Arguably our best finisher, he’s predatory in front of goal.

It’s impossible to defend against his pace and even on an off-day he pins defences back.

However, he isn’t the most switched on defensively and his future at the club is far from certain.

Alex Oxlade-Chamberlain

Arsène Wenger sees him as a central player, and that could help his cause a little but the central midfield positions are also congested.

With all the qualities to be a real winger when played wide, he’ll get more space (and maybe more success) on the right if he wasn’t so eager to join in centrally.

Then again, it’s difficult to blame him as he’s often been superb, if a little clumsy, when playing in the middle.

Direct and explosive, he’s a huge player for us and has a massive future wherever he ends up playing.

Danny Welbeck

Another Englishman with incredible pace.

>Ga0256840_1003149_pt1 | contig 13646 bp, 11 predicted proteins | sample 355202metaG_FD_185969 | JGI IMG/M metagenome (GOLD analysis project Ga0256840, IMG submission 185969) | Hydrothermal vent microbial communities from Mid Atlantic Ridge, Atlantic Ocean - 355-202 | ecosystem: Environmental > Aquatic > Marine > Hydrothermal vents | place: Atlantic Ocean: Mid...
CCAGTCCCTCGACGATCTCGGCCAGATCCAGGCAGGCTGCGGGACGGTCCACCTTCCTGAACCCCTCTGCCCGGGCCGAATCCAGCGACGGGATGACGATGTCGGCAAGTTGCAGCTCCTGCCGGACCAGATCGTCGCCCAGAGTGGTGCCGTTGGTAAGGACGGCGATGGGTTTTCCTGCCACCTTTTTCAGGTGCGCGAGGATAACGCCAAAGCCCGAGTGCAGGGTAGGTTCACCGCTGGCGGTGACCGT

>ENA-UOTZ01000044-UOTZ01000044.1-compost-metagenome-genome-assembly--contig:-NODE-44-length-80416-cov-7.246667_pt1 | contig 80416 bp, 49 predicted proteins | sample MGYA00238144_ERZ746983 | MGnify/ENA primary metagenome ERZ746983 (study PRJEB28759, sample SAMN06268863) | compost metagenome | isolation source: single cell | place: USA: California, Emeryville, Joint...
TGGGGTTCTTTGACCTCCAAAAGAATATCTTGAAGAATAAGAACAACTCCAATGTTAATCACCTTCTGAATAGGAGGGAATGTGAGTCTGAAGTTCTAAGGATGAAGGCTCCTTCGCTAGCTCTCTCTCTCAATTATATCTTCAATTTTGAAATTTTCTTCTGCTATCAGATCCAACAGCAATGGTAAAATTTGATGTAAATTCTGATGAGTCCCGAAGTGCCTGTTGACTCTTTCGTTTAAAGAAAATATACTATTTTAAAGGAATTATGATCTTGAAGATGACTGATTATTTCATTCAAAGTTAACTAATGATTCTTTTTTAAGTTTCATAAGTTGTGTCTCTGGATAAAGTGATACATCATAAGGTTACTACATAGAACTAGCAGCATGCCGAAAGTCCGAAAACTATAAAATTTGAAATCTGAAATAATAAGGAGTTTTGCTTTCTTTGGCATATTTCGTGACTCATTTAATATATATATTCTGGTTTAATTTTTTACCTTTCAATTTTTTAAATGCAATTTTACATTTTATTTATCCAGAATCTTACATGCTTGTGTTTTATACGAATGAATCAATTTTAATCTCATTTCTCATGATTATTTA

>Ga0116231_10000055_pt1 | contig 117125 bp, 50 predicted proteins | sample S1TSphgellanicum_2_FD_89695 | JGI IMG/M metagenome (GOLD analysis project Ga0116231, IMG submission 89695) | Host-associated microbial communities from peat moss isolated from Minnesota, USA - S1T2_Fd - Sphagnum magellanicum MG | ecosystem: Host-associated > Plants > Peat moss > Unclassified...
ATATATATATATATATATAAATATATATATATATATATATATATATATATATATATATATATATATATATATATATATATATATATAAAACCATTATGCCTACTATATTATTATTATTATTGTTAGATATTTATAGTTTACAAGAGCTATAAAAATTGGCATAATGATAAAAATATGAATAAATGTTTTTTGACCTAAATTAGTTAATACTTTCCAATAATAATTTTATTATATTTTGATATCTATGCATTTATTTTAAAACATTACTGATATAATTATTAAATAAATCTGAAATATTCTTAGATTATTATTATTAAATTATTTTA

Out wide he’ll provide pace, intelligence, and a goal threat.

His assists against Swansea and involvement in Özil’s goal yesterday showed great intelligence, pace, and strength.

Trusted massively to work hard defensively, even though he didn’t stick wide enough in the NLD.

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Welbeck is a potential first choice option for Wenger up front in the near future, as long as he improves with his back to goal.

An added bonus is that, when on the pitch with Olivier Giroud, Welbeck gives us have an extra physical player who is capable in the air.

Serge Gnabry

On the fringes of the squad (presumably) but injury has set him back.

Gnabry is a really intelligent and talented player capable on either side, and hopefully he’s fit soon and gets some first team football next season.

A loan to a Premier League team would suit everyone.

Jack Wilshere, Santi Cazorla, Tomas Rosicky

It is currently unlikely that any of them would be used out wide, but they do provide further options and depth.

They could even serve as typical ‘wide playmakers’ in a Wenger team.

Lesser lights

None of this means we will never see a combination of Walcott and Özil (for argument’s sake) again.

In games against less dangerous opponents I wouldn’t be surprised to see Arsenal start with two players less recognised for their defensive work – both Özil and Walcott scored in both games (Brighton & Villa) that they recently started with each other.